No marijuana dispensaries, no commercial marijuana cultivation and no outdoor growing of marijuana will be allowed in Riverside, the City Council decided Tuesday, July 10.
The permanent ban is set to go into effect Aug. 24, about two weeks before the city’s temporary moratorium with similar prohibitions expires.
The 4-3 vote still allows people to use marijuana and to grow up to six plants indoors. California voters decided through Proposition 64, which went into effect in January, that those uses couldn’t be banned. Voters in six of Riverside’s seven wards voted in favor of the state law.
Riverside, though, now bans almost everything marijuana-related that state law allows it to ban. One exception is that cannabis testing will continue to be permitted.
Previously, the city allowed four marijuana plants outside and four more inside, if they were for personal use.
The council’s two-hour debate came after several workshops beginning more than a year ago. Most recently, in March, the council heard a report from Denver police officers and a delegation of Riverside officials who traveled to the Colorado capital to study the effects of marijuana legalization there.
Councilmen Mike Gardner, Andy Melendrez and Mike Soubirous voted against the ban Tuesday. They voted instead for a motion that would have allowed the city to create a new moratorium while it studied the effects of legalization in nearby cities such as Moreno Valley as well as Oregon and Washington. In March, the Moreno Valley City Council voted to approve 27 commercial pot enterprises — eight of them dispensaries.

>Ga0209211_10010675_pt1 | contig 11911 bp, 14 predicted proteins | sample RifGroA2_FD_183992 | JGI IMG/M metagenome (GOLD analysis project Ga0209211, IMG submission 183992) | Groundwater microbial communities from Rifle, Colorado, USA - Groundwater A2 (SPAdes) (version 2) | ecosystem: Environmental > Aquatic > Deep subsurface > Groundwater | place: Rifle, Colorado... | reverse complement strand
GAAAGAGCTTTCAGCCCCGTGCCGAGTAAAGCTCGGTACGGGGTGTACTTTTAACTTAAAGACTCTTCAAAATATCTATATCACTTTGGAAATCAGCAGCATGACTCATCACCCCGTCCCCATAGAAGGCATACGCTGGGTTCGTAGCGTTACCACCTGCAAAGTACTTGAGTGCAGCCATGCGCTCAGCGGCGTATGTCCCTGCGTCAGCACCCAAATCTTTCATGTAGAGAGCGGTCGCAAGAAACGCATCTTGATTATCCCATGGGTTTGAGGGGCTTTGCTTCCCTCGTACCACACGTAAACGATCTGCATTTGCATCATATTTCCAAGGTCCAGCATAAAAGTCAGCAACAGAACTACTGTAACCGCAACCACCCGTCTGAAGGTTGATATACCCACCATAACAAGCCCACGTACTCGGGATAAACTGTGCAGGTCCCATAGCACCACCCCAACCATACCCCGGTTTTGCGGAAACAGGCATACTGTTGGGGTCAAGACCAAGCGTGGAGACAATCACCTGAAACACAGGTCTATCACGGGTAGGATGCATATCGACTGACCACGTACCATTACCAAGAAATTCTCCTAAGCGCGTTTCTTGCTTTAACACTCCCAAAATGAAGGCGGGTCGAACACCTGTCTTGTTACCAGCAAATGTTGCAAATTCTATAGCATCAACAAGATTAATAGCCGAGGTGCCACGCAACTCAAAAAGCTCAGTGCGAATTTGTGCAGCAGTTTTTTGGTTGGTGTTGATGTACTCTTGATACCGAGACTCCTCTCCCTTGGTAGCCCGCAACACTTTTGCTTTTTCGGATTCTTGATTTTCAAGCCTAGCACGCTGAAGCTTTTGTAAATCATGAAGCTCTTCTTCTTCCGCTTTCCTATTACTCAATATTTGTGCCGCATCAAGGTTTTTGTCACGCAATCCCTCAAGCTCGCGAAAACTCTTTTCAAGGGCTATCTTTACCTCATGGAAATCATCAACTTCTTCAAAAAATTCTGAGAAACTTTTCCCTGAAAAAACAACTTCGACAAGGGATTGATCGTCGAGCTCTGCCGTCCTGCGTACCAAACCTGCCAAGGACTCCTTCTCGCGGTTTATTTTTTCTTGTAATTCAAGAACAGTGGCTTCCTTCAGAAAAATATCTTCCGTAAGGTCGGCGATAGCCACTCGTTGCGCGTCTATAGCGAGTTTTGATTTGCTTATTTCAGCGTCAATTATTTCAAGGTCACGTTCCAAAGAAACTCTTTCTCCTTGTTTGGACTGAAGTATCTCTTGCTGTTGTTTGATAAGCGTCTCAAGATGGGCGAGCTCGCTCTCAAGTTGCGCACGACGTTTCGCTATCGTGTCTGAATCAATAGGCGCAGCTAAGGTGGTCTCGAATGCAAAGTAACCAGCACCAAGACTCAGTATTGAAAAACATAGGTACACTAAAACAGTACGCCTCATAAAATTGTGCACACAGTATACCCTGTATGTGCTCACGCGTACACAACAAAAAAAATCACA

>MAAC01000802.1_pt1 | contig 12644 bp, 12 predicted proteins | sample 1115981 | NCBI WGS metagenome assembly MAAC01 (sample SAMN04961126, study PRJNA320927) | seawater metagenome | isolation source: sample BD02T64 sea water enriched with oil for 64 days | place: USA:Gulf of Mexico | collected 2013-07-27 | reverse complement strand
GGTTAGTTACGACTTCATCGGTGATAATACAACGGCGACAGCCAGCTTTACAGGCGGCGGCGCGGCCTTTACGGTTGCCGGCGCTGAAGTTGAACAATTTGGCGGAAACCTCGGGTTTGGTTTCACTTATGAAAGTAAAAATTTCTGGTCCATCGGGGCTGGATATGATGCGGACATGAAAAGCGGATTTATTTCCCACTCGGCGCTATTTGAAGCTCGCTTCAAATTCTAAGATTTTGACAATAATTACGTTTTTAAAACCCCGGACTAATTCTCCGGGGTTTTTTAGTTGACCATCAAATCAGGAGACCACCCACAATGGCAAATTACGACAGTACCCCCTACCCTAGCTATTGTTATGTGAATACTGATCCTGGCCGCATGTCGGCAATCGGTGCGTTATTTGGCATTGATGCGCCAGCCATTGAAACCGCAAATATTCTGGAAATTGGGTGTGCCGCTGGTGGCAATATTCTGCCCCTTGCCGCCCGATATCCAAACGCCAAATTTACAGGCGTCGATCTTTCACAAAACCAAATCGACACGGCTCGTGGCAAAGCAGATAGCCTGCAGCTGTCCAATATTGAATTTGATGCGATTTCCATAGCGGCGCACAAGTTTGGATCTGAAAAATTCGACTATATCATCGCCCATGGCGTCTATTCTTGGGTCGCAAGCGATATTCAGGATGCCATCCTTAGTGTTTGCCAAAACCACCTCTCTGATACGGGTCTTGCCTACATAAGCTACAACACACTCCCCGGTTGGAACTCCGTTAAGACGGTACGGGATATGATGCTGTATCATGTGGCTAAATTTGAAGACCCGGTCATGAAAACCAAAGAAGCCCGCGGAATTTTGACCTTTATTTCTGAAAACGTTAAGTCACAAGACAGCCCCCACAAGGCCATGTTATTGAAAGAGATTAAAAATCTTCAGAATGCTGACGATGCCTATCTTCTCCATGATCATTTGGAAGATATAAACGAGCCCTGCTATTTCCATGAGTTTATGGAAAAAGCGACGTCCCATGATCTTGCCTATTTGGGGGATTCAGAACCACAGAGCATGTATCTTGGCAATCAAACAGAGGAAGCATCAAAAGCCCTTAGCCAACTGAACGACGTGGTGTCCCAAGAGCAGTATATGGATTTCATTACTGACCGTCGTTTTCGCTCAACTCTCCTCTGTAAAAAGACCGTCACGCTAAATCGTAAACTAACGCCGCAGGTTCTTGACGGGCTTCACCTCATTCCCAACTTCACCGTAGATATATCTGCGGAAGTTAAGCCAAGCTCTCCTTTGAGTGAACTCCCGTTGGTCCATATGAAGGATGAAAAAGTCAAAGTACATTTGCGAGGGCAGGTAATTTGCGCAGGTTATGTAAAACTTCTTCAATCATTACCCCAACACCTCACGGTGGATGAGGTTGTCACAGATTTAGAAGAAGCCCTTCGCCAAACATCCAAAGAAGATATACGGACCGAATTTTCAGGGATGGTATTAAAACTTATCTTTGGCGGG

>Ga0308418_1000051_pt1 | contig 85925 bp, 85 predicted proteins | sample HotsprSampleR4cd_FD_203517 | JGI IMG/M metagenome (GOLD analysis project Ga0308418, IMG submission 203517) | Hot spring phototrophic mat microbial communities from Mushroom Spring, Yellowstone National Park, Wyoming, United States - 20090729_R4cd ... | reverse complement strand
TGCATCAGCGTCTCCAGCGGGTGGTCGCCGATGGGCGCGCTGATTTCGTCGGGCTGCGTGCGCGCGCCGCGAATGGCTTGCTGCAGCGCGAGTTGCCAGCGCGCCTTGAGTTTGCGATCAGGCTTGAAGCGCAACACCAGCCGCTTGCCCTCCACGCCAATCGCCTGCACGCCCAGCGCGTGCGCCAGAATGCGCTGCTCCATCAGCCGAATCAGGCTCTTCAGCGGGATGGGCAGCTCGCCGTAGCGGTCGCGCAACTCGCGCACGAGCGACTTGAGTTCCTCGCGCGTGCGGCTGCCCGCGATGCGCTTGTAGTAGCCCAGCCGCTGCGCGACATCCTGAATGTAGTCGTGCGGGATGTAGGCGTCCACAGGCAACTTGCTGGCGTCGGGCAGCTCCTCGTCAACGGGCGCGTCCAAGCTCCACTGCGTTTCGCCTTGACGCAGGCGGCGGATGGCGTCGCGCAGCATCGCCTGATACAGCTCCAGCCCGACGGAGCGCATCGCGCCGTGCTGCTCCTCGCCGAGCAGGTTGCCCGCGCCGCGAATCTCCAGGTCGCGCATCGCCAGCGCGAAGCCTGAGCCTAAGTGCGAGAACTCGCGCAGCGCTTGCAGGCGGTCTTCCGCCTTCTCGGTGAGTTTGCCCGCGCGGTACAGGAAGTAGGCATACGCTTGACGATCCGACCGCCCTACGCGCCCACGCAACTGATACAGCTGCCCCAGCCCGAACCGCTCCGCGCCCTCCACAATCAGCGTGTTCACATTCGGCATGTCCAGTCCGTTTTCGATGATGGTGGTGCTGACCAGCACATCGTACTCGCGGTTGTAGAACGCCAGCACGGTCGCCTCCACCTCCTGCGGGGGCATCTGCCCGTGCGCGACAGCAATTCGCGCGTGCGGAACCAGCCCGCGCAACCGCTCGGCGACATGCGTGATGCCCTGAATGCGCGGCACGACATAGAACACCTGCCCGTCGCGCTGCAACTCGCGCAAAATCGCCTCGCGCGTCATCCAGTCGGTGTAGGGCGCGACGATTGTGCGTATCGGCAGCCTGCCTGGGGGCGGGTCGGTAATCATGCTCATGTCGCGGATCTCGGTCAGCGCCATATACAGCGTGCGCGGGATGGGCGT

Riverside City Councilman Chuck Conder, whose ward voted against Proposition 64, said the ban would allow residents who need medical marijuana to get it from other cities, while limiting the crime he associated with marijuana.
“The cost of doing this is not worth the soul of Riverside,” he said. “If they want to go somewhere else to do it, then go.”
In March, officials presented a grim picture of Denver’s legalization, with dramatically increased police staffing struggling to keep up with marijuana-related crime.
Several council members said Tuesday that the presentation seemed one-sided, with Melendrez calling it “scare tactics” and “reefer madness.”
Alex Chrystall, a resident of Conder’s ward, said the meeting left many unanswered questions.
“As an educator, I’m a fierce advocate of critical thinking, and I was alarmed in March by the lack of clear answers and questions,” she told the council Tuesday.
For instance, she said, if allowing marijuana caused such a disaster in Denver, why do voters there continue to support it?
“Why has the City continued its legalization for the past four years?” she said. “If it is such a bad deal, why aren’t the citizens calling for it to be undone?”
Perhaps, she said, it was because the $2.1 million spent on enforcement is dwarfed by the $22.7 million the city collects in marijuana taxes, on top of the state’s marijuana revenues.
Other residents, including Cindy Roth, president and CEO of the Greater Riverside Chambers of Commerce, said they supported the ban.
“We heard from many of our businesses about the problems they had in the strip centers next to them (when dispensaries opened),” she said. “Fights breaking out, paraphernalia left out, places where people thought there was a dispensary broken into.”
The city’s Planning Commission voted in May against the change. Planning commissioners said they were frustrated they were asked to vote without receiving the information given to the City Council, according to a summary by David Murray, the city’s principal planner.
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